This Sunday’s readings features the resuscitation of two sons . . . and the rekindling of hope in those experiencing loss.
by Jen Schlameuss-Perry
The resuscitation of the sons in the first reading and Gospel made the witnesses of the miracles realize that God is present with them—that God “has visited his people.” They recognize God in Elijah and Jesus through their fruits—their ability to restore hope to those experiencing loss.
The circumstances that set the stage for the first reading are that Jezebel, the pagan wife of King Ahab, had been trying to kill Elijah. He ran to a pagan land and was offered hospitality by a very poor widow who had a son. She gave Elijah the last of their food. As a result of her kindness, she was given what they would need to survive a three-year drought. Elijah brought God’s mercy to her as a result of her hospitality to him.
Paul tells us that God was revealed to him not by human beings, but directly by Jesus, so that he could bring that message to the Gentiles.
The Gospel shares the story of Jesus’s resuscitating a young man who was all his mother, a widow, had left. As a result of his healing the man, the people knew that God had come to them. Jesus was moved with pity for the woman, something we see often in Jesus. He is always looking to bring comfort and mercy, and bringing people back together.
You can read this Sunday’s readings here:
Break Open the Word with Your Family
When Jesus came to the sad mom he told her not to cry because he was going to give her what she needed to be happy. Who helps you to not be sad when you’re feeling sad?
It’s a rare thing to have Elijah or Jesus right there giving our deceased loved ones back to us when they pass away. The rest of us have to let them go. How do you reconcile the fact that some people get a second chance and some don’t? Do you feel that it’s unfair? Do you think there’s a reason for it?
When the sons are given back to their mothers, they are miraculous events in themselves. But, they are not there just for the sake of pity or compassion—they are meant to draw us deeper into our understanding and recognition of God present in our midst. How do miracles make you more aware of God “visiting” you? Can you name some times or circumstances when you felt that God was visiting?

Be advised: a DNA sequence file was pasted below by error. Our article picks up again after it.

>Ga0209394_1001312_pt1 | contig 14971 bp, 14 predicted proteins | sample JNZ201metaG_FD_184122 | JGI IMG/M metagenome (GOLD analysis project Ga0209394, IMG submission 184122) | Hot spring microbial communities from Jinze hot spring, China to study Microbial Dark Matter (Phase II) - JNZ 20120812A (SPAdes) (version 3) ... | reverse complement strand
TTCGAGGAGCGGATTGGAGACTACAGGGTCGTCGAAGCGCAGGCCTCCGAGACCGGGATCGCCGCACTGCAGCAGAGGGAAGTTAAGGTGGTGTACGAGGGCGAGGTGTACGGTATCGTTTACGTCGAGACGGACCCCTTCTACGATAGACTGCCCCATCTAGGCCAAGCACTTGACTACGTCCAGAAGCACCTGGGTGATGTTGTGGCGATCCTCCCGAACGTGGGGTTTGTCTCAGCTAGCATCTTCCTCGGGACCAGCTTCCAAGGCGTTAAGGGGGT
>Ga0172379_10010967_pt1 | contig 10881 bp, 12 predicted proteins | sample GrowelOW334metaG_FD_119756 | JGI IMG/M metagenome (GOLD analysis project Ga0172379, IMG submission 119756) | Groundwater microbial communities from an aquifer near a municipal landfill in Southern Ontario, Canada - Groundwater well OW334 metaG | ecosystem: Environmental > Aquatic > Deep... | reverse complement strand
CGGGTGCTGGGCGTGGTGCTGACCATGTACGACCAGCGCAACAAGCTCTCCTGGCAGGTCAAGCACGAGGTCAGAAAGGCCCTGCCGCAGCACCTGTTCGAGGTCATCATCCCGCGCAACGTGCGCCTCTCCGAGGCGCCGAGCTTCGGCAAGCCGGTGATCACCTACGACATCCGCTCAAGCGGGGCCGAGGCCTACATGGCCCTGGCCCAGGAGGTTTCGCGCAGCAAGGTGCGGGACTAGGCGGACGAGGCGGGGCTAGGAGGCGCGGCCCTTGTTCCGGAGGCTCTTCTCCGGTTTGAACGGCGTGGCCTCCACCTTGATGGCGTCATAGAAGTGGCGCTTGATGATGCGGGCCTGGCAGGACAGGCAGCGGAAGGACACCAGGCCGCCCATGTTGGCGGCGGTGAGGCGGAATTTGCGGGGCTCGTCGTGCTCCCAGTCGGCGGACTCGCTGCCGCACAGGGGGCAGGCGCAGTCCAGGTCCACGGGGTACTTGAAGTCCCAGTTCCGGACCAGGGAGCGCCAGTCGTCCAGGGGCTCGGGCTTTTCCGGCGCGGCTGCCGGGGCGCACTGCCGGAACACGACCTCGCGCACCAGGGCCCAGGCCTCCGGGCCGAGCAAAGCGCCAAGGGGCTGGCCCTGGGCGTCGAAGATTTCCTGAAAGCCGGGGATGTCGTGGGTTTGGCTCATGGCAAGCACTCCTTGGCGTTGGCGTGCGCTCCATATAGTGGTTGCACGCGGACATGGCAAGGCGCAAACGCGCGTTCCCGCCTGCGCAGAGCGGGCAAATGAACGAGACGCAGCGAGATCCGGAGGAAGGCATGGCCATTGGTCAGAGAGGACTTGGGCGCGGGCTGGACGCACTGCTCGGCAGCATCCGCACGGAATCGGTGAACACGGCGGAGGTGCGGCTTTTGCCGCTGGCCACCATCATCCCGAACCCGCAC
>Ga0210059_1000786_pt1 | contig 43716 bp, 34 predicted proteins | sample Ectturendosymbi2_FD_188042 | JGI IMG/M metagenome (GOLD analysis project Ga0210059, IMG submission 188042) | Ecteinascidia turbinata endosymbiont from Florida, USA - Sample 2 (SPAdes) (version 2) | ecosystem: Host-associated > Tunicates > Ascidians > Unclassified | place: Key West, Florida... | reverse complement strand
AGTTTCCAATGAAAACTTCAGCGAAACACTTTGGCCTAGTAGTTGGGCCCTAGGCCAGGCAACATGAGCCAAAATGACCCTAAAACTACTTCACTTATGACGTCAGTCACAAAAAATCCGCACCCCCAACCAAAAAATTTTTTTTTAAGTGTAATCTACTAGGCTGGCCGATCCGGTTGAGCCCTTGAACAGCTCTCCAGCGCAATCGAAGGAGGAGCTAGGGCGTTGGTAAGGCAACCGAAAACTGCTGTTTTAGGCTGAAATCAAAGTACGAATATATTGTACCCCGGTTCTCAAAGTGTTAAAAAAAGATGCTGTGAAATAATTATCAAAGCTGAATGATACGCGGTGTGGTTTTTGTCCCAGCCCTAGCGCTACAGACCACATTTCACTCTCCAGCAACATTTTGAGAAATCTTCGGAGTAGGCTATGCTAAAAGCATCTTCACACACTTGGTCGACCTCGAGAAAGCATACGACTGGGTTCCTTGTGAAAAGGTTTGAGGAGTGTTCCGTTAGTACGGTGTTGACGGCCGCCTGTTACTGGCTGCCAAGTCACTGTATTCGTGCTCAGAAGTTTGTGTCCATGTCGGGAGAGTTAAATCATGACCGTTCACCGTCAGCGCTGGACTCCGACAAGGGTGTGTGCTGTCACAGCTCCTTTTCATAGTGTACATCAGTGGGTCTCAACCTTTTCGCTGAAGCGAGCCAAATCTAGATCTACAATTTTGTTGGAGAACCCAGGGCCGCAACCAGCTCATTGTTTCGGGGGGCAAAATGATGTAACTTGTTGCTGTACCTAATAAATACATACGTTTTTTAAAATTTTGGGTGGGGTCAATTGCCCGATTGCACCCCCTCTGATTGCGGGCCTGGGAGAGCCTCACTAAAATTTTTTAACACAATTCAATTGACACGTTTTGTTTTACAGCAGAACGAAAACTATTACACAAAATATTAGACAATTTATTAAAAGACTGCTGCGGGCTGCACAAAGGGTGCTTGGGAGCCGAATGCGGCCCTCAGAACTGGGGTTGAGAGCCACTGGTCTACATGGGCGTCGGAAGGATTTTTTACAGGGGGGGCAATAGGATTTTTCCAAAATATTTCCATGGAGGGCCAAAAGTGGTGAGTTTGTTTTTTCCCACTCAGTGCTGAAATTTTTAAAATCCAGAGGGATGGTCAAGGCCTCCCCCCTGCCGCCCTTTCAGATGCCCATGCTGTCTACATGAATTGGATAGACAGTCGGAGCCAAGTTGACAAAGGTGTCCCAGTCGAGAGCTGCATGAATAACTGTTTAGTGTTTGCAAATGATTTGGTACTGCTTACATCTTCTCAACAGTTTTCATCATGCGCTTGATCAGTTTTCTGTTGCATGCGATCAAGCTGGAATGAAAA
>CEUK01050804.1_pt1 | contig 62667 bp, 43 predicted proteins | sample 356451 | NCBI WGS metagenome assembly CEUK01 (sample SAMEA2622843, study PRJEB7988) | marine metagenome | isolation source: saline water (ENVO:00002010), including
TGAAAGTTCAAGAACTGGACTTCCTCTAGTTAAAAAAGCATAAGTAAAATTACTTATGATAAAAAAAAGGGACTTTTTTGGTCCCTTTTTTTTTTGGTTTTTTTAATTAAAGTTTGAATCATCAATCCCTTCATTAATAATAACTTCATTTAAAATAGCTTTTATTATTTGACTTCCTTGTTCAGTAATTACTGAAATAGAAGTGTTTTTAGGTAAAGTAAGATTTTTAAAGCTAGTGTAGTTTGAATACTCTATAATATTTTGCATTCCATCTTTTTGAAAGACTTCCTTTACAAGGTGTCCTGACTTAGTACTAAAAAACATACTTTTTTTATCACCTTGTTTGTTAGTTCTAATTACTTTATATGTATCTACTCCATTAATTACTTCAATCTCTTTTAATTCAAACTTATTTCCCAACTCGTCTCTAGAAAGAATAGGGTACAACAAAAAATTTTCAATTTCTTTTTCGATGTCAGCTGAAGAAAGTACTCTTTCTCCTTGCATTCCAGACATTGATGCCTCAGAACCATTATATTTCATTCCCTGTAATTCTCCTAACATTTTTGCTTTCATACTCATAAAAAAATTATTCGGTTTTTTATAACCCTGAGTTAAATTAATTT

A little lectio
The ancient practice of prayerfully reflecting on bits of Scripture is known as lectio divina. Want to try it out with your family? Head over to Lectio Divina for Kids to find out how to adapt this prayer practice for your kids.
A little Bible study
Want to do a little Bible study with your kids? Here are some tips:
- During Ordinary Time, the Church pairs the Old Testament and New Testament readings in a way that each sheds light on the other. Ask your kids to look for the common theme connecting the two readings. (Sometimes it’s obvious, sometimes it is subtle.) How does the “dialogue” between the readings help you understand them better?
- Get a New American Bible, Revised Edition, and take a look at the footnotes for these readings. How do they change your understanding of what is going on?
- Take a look at the context for the readings—what happens before, or after?
- Read the NABRE’s introduction to the book of the Bible that the readings are taken from. How does that help you understand the readings?
- If you don’t have a copy of the NABRE at home, you can view it online at the USCCB website at the Daily Readings web page. (The link will take you to today’s reading; click forward or backward on the dates to get to Sunday’s readings.)
For even more resources for breaking open this Sunday’s readings, head over to The Sunday Website.
The image for Breaking Open the Word at Home is taken from a 17th century illuminated manuscript by an anonymous (but very talented) artist. The text is from the beginning of the Book of Sirach, chapter 1, verses 1-12, which begins: “All wisdom is from the Lord and remains with him forever.”